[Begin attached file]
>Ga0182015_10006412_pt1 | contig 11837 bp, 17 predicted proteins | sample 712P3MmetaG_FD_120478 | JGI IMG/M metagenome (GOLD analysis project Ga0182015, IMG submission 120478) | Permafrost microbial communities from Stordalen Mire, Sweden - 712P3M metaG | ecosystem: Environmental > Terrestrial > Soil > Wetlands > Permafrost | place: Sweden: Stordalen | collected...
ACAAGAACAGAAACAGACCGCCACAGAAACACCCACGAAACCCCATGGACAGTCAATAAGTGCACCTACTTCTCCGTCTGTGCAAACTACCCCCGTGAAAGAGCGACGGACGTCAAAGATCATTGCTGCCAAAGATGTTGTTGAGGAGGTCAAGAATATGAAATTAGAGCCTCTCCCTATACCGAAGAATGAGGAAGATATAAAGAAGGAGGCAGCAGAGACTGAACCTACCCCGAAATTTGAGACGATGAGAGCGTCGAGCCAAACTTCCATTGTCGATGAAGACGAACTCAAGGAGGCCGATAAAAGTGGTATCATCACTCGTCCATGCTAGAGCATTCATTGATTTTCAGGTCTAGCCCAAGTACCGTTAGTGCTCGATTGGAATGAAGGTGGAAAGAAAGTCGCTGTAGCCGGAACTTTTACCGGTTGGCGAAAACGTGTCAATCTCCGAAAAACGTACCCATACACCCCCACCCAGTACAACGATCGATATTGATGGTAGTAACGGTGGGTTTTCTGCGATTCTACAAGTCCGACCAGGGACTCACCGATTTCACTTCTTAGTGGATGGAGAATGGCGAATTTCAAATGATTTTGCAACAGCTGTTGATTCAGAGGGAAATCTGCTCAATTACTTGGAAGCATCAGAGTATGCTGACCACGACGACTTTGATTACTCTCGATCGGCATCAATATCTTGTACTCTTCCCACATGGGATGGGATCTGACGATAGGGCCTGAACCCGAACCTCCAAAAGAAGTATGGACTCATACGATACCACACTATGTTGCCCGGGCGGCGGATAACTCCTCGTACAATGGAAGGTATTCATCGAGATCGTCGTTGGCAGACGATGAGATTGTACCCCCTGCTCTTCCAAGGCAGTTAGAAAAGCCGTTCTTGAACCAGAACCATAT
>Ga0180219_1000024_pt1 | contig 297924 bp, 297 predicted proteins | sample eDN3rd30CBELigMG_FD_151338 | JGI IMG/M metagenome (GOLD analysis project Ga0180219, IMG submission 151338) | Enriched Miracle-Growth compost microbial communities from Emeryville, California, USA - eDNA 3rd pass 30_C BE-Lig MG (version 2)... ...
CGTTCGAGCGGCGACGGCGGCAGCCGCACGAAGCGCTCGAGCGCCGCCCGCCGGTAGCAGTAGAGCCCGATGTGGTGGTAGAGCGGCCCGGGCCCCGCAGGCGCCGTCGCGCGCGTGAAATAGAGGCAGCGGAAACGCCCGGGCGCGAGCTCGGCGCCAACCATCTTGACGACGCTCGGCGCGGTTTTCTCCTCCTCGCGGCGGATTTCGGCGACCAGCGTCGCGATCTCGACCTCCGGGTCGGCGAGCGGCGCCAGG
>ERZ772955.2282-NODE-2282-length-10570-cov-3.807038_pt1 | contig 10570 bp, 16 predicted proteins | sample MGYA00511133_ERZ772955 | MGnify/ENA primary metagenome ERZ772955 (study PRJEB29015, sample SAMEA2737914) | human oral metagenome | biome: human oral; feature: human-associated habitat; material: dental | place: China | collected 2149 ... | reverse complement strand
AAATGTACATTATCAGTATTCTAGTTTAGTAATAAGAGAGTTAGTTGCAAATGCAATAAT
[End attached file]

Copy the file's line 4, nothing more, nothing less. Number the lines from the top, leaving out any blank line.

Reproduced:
CGTTCGAGCGGCGACGGCGGCAGCCGCACGAAGCGCTCGAGCGCCGCCCGCCGGTAGCAGTAGAGCCCGATGTGGTGGTAGAGCGGCCCGGGCCCCGCAGGCGCCGTCGCGCGCGTGAAATAGAGGCAGCGGAAACGCCCGGGCGCGAGCTCGGCGCCAACCATCTTGACGACGCTCGGCGCGGTTTTCTCCTCCTCGCGGCGGATTTCGGCGACCAGCGTCGCGATCTCGACCTCCGGGTCGGCGAGCGGCGCCAGG